Tempt: York’s Chocolate Revolution

Karen Waller, founder, and owner of Tempt, answers our questions on the workings behind ethical and sustainable chocolate-making in the city of York.

York is a city synonymous with chocolate-making. Those familiar with its streets will know that, when the wind blows in the right direction, you can catch the scent of chocolate carried on the air. This rich history stretches back almost 300 years. Big brand names such as Rowntrees and Terry’s Chocolate Works factory have their origins in the city, employing 14,000 workers at their peak.

Tempt is a Chocolaterie new to York’s streets. Situated on High Petergate, the business places a refreshing emphasis on the ethical and sustainable practices within the chocolate-making industry. Karen Waller, founder, and owner, answers our questions on the intricacies of ethical and sustainable chocolate production and why Tempt is a revolutionary new contribution to York’s history of chocolate.

Image Credits: Karen Waller

What was the inspiration behind Tempt and why did you decide to start the business?

The inspiration behind Tempt has multiple facets. Deciding to set up a Plant-based Chocolaterie was both an incredibly difficult and a very easy decision. A lot of people said I was crazy, especially in a pandemic. As a recent vegan (of almost two years), and what I would describe as a ‘dairy-avoiding conscious meat-eater’ before that, I no longer wanted to use (or have to eat) dairy in the workplace when it’s against my ethics as an individual. I’ve been a chocolatier for fifteen years, and a chocolate maker for two. I’ve run large and demanding kitchens, but I love the artisanal side of chocolate and the purity of those skills. I have a style that combines many elements of classic French chocolate with English flavours and twists. There are many good and honest people in the chocolate industry, but also many who pretend to be that and aren’t. I’d reached a point in my career where I needed to make a decision to either leave an industry that I love, or put all my effort into creating my own business. So Tempt was born when I came across the empty shop on High Petergate!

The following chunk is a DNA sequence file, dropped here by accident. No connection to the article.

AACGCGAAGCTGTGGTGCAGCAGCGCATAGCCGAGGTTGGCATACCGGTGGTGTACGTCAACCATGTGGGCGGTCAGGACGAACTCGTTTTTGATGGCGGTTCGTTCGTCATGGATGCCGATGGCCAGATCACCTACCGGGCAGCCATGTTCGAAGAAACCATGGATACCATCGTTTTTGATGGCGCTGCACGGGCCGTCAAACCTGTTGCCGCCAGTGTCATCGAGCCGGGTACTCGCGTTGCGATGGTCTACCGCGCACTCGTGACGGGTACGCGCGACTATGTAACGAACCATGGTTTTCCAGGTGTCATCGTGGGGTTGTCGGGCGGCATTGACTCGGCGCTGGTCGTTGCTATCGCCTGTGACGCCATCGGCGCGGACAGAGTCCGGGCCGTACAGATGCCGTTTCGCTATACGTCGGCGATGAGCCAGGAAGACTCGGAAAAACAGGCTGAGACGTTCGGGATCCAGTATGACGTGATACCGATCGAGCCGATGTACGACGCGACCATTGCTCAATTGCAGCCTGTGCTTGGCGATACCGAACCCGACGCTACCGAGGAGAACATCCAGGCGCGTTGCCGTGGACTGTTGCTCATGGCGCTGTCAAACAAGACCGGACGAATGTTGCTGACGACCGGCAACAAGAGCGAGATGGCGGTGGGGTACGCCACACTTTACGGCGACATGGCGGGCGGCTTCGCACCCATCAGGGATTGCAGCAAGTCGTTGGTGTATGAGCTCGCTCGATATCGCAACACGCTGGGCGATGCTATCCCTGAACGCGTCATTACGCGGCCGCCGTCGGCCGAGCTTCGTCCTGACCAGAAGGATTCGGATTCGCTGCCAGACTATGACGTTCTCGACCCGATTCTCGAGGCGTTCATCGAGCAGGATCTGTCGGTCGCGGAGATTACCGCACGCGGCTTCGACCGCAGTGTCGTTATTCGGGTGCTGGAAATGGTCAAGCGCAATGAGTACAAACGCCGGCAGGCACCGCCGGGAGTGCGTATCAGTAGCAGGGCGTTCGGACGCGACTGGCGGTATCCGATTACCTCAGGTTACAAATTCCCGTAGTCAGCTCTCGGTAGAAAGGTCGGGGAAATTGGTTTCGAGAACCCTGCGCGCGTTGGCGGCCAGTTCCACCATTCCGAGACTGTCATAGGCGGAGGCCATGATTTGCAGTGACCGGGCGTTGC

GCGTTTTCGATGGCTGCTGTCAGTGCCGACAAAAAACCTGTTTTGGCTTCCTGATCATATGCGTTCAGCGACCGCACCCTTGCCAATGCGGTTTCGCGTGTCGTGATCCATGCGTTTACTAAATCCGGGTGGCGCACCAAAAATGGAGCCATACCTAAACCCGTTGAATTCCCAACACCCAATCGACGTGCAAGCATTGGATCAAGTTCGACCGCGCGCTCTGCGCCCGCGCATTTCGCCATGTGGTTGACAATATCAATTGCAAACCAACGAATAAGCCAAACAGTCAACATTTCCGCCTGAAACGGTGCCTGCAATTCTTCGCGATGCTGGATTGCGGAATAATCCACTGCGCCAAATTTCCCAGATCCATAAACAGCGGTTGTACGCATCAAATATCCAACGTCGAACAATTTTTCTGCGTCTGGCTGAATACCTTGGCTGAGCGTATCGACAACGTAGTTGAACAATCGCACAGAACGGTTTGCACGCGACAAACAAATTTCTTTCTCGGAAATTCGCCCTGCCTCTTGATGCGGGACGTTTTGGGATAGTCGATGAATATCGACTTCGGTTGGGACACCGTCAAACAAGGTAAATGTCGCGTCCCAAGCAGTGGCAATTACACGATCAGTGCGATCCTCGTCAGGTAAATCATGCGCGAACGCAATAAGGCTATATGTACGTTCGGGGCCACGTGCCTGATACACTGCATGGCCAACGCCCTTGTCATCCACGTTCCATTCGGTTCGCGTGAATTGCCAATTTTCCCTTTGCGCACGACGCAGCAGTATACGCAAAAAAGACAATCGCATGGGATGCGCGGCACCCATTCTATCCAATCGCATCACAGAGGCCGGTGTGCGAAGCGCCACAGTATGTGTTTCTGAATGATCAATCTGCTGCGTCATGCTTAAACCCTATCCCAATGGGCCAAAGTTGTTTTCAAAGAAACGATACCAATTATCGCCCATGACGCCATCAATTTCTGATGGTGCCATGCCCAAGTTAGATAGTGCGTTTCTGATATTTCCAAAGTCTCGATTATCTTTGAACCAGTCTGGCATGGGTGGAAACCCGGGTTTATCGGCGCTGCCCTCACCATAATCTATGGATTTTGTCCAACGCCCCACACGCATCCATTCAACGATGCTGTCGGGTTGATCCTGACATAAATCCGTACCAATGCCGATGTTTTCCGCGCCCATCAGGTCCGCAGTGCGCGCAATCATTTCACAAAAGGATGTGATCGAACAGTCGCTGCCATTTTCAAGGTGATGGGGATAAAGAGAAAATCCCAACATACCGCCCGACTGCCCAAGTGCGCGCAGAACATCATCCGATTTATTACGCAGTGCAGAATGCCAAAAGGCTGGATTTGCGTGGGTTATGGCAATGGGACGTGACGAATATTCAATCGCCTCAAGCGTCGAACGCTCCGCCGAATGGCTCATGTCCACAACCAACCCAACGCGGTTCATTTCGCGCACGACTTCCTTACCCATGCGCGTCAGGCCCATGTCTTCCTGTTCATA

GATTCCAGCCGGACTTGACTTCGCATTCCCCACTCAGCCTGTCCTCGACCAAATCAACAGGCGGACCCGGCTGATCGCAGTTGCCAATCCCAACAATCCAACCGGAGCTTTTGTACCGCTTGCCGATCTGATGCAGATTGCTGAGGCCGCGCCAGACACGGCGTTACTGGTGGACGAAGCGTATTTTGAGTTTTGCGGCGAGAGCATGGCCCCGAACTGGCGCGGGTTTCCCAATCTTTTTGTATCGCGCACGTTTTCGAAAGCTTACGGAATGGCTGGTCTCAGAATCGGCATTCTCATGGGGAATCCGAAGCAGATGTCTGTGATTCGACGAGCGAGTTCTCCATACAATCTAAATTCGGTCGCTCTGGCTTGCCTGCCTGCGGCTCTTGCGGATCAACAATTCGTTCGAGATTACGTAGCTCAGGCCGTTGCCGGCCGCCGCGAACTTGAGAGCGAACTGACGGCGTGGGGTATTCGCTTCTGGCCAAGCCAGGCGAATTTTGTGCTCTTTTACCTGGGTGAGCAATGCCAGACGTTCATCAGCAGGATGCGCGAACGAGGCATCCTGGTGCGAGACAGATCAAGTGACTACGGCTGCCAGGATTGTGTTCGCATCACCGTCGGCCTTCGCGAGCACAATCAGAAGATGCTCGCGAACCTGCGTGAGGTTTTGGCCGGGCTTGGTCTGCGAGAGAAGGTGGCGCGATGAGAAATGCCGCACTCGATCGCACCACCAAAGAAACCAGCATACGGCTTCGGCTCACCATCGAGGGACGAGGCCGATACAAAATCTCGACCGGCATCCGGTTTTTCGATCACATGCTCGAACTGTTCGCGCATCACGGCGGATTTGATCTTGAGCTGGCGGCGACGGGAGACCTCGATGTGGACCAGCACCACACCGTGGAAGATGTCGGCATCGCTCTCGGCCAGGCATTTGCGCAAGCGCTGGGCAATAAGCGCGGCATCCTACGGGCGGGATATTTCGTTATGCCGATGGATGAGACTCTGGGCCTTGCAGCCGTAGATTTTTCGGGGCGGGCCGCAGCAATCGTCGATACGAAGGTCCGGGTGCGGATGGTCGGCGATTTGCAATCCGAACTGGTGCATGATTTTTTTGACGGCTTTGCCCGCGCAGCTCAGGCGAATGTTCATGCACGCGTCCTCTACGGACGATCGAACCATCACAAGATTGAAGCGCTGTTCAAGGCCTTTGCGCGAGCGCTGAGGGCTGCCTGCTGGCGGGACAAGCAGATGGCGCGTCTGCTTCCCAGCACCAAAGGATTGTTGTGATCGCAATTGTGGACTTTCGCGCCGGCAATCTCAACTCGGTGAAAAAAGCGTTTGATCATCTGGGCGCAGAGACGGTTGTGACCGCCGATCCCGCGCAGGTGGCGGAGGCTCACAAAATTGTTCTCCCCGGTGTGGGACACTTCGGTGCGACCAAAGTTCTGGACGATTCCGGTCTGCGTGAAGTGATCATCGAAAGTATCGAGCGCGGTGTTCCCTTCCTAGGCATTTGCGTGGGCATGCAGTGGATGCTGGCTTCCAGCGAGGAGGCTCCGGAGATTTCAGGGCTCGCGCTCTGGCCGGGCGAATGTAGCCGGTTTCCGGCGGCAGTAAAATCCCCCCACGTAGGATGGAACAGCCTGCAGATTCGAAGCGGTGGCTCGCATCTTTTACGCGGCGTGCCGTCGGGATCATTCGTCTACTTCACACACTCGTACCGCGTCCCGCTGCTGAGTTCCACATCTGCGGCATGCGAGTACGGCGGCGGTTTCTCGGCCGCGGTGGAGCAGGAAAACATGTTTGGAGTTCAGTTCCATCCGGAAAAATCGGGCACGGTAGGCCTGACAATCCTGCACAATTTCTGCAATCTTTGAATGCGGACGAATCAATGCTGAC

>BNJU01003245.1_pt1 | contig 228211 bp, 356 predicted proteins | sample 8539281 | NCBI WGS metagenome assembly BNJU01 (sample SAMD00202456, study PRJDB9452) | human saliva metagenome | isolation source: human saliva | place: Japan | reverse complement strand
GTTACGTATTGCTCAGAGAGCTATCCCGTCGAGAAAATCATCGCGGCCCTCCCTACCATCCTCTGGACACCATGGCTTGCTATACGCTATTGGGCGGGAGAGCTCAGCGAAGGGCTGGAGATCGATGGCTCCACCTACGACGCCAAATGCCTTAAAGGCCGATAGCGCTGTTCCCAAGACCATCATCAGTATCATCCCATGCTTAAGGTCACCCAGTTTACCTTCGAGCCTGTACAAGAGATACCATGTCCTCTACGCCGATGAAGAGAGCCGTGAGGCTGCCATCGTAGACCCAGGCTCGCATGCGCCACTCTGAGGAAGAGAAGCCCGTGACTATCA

In your Kickstarter you mention the importance of the business’ ethical basis. Why is this important to you?

Over a decade ago, I watched a documentary about bad labour practices and slavery in cocoa. I remember an abused farmworker being questioned about what they would say to somebody in the West eating a cheap chocolate bar. He replied that they would tell them that they are eating his flesh. He was questioned whether he would prefer that the person in the West stopped buying that chocolate, and he replied no, because then he would starve. That documentary has always stayed in my mind.

Image Credits: Karen Waller

What makes Tempt an ethical and sustainable business?

Having been in the industry for so long, I’ve met a lot of people – farmers, traders, chocolate makers and enthusiasts – from all over the world. Cocoa has a deeply troubled history and a controversial present, so it’s important to me that I use the most ethical cocoa and chocolate that the business can afford. My base ingredients are three times more expensive than someone using regular industrially-produced chocolate. I’m trying to be the best that I can be, and that means analysing my entire supply chain. This means both from a vegan angle – so making sure my labels, paint, packaging and glues are vegan – but also that I’m conscious of the rest of my supply chain from an environmental and human stance – from recycled paper for wrappers, to the sugars and nuts that we use, and also incorporating some local produce (like the organic oats we use for milk) wherever I can to cut down the carbon footprint. My ethics also apply to the staffing of the business. Food and hospitality are notorious industries for poor treatment of workers in the UK, and I’ve worked in some businesses where the bosses behave disgracefully but they get away with everything, even when it’s illegal. I’m determined that Tempt will be different and that those who work for me won’t be treated the way I have been in the past.

I’ve felt uncomfortable with many parts of the chocolate industry for years – how companies operate both abroad and in this country. I was fed up of sitting in meetings with people deciding how to target ‘niche’ markets – how do we monetise this or that sector of people. I’ve seen it done according to religious or ethical belief as well as sexuality, and there’s no genuine concern or care for the customer or their ethics – it’s just about cashing in. I’m not a capitalist. I believe that we need circular economies and people who care about what they do and their impact on the world and those around them. My work went against this and so Tempt is an attempt to create my own bubble within the industry where I can wake up every day in the knowledge that I’m doing the best I can to live true to myself.